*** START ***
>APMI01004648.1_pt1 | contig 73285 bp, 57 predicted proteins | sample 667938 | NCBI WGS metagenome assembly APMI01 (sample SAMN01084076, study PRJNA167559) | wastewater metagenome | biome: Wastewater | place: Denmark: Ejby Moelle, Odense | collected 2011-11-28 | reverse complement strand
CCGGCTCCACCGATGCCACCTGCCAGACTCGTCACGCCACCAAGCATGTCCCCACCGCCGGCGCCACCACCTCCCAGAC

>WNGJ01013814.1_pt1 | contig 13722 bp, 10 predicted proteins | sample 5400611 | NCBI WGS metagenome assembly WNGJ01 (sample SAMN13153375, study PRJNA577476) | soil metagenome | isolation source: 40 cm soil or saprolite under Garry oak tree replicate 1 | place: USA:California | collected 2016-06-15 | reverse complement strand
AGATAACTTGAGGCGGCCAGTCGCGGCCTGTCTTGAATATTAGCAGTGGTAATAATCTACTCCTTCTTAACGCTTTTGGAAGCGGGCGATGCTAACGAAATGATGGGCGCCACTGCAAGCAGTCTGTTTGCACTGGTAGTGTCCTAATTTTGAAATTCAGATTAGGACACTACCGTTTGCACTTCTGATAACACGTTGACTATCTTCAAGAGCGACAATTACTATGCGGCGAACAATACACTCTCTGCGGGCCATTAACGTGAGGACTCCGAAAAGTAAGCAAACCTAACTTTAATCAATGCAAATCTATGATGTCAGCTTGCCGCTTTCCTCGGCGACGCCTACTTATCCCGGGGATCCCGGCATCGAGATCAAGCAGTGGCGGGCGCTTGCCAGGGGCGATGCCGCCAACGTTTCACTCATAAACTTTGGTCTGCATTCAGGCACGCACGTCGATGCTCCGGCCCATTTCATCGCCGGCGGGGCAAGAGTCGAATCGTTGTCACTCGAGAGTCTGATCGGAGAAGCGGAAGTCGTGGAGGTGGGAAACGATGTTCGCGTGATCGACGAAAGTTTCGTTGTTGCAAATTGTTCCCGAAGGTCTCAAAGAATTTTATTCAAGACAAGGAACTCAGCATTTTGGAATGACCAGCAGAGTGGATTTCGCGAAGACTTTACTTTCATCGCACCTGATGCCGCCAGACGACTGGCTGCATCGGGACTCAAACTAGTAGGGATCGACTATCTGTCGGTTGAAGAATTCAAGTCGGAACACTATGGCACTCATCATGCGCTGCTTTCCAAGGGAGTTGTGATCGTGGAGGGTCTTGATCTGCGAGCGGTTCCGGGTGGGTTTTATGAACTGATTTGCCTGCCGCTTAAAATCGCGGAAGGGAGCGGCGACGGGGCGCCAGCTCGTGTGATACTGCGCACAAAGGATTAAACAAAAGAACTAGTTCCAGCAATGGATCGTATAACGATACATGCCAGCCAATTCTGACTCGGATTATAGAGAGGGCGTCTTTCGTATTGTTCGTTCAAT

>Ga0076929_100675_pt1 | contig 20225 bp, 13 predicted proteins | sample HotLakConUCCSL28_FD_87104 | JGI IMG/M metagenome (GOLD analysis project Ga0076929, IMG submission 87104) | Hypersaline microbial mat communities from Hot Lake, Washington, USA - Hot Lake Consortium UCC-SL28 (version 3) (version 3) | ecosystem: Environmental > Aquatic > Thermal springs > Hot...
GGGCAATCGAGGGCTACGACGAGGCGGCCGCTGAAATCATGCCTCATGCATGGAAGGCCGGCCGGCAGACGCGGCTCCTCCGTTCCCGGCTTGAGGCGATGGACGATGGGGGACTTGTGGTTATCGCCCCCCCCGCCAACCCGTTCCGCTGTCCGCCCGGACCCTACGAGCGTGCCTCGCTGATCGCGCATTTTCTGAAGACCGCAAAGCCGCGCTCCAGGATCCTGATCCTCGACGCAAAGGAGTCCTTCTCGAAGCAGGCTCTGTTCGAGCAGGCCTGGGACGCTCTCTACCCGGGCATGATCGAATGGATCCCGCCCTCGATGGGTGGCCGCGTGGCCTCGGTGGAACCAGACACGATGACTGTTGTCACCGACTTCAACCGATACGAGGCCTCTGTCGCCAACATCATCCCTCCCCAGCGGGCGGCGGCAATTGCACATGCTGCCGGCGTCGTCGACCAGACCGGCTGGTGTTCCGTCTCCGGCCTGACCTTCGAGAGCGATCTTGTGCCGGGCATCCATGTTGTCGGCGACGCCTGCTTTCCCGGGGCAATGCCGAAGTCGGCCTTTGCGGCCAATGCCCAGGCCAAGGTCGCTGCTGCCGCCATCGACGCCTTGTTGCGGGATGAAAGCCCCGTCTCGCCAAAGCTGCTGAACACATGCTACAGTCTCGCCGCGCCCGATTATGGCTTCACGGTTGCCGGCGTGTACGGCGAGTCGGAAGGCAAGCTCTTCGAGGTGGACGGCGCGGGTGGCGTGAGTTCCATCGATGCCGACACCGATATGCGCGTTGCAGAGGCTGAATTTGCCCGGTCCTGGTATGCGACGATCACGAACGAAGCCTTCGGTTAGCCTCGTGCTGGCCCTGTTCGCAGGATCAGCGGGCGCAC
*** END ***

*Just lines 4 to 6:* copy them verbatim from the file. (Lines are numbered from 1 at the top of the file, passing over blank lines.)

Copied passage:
AGATAACTTGAGGCGGCCAGTCGCGGCCTGTCTTGAATATTAGCAGTGGTAATAATCTACTCCTTCTTAACGCTTTTGGAAGCGGGCGATGCTAACGAAATGATGGGCGCCACTGCAAGCAGTCTGTTTGCACTGGTAGTGTCCTAATTTTGAAATTCAGATTAGGACACTACCGTTTGCACTTCTGATAACACGTTGACTATCTTCAAGAGCGACAATTACTATGCGGCGAACAATACACTCTCTGCGGGCCATTAACGTGAGGACTCCGAAAAGTAAGCAAACCTAACTTTAATCAATGCAAATCTATGATGTCAGCTTGCCGCTTTCCTCGGCGACGCCTACTTATCCCGGGGATCCCGGCATCGAGATCAAGCAGTGGCGGGCGCTTGCCAGGGGCGATGCCGCCAACGTTTCACTCATAAACTTTGGTCTGCATTCAGGCACGCACGTCGATGCTCCGGCCCATTTCATCGCCGGCGGGGCAAGAGTCGAATCGTTGTCACTCGAGAGTCTGATCGGAGAAGCGGAAGTCGTGGAGGTGGGAAACGATGTTCGCGTGATCGACGAAAGTTTCGTTGTTGCAAATTGTTCCCGAAGGTCTCAAAGAATTTTATTCAAGACAAGGAACTCAGCATTTTGGAATGACCAGCAGAGTGGATTTCGCGAAGACTTTACTTTCATCGCACCTGATGCCGCCAGACGACTGGCTGCATCGGGACTCAAACTAGTAGGGATCGACTATCTGTCGGTTGAAGAATTCAAGTCGGAACACTATGGCACTCATCATGCGCTGCTTTCCAAGGGAGTTGTGATCGTGGAGGGTCTTGATCTGCGAGCGGTTCCGGGTGGGTTTTATGAACTGATTTGCCTGCCGCTTAAAATCGCGGAAGGGAGCGGCGACGGGGCGCCAGCTCGTGTGATACTGCGCACAAAGGATTAAACAAAAGAACTAGTTCCAGCAATGGATCGTATAACGATACATGCCAGCCAATTCTGACTCGGATTATAGAGAGGGCGTCTTTCGTATTGTTCGTTCAAT

>Ga0076929_100675_pt1 | contig 20225 bp, 13 predicted proteins | sample HotLakConUCCSL28_FD_87104 | JGI IMG/M metagenome (GOLD analysis project Ga0076929, IMG submission 87104) | Hypersaline microbial mat communities from Hot Lake, Washington, USA - Hot Lake Consortium UCC-SL28 (version 3) (version 3) | ecosystem: Environmental > Aquatic > Thermal springs > Hot...
GGGCAATCGAGGGCTACGACGAGGCGGCCGCTGAAATCATGCCTCATGCATGGAAGGCCGGCCGGCAGACGCGGCTCCTCCGTTCCCGGCTTGAGGCGATGGACGATGGGGGACTTGTGGTTATCGCCCCCCCCGCCAACCCGTTCCGCTGTCCGCCCGGACCCTACGAGCGTGCCTCGCTGATCGCGCATTTTCTGAAGACCGCAAAGCCGCGCTCCAGGATCCTGATCCTCGACGCAAAGGAGTCCTTCTCGAAGCAGGCTCTGTTCGAGCAGGCCTGGGACGCTCTCTACCCGGGCATGATCGAATGGATCCCGCCCTCGATGGGTGGCCGCGTGGCCTCGGTGGAACCAGACACGATGACTGTTGTCACCGACTTCAACCGATACGAGGCCTCTGTCGCCAACATCATCCCTCCCCAGCGGGCGGCGGCAATTGCACATGCTGCCGGCGTCGTCGACCAGACCGGCTGGTGTTCCGTCTCCGGCCTGACCTTCGAGAGCGATCTTGTGCCGGGCATCCATGTTGTCGGCGACGCCTGCTTTCCCGGGGCAATGCCGAAGTCGGCCTTTGCGGCCAATGCCCAGGCCAAGGTCGCTGCTGCCGCCATCGACGCCTTGTTGCGGGATGAAAGCCCCGTCTCGCCAAAGCTGCTGAACACATGCTACAGTCTCGCCGCGCCCGATTATGGCTTCACGGTTGCCGGCGTGTACGGCGAGTCGGAAGGCAAGCTCTTCGAGGTGGACGGCGCGGGTGGCGTGAGTTCCATCGATGCCGACACCGATATGCGCGTTGCAGAGGCTGAATTTGCCCGGTCCTGGTATGCGACGATCACGAACGAAGCCTTCGGTTAGCCTCGTGCTGGCCCTGTTCGCAGGATCAGCGGGCGCAC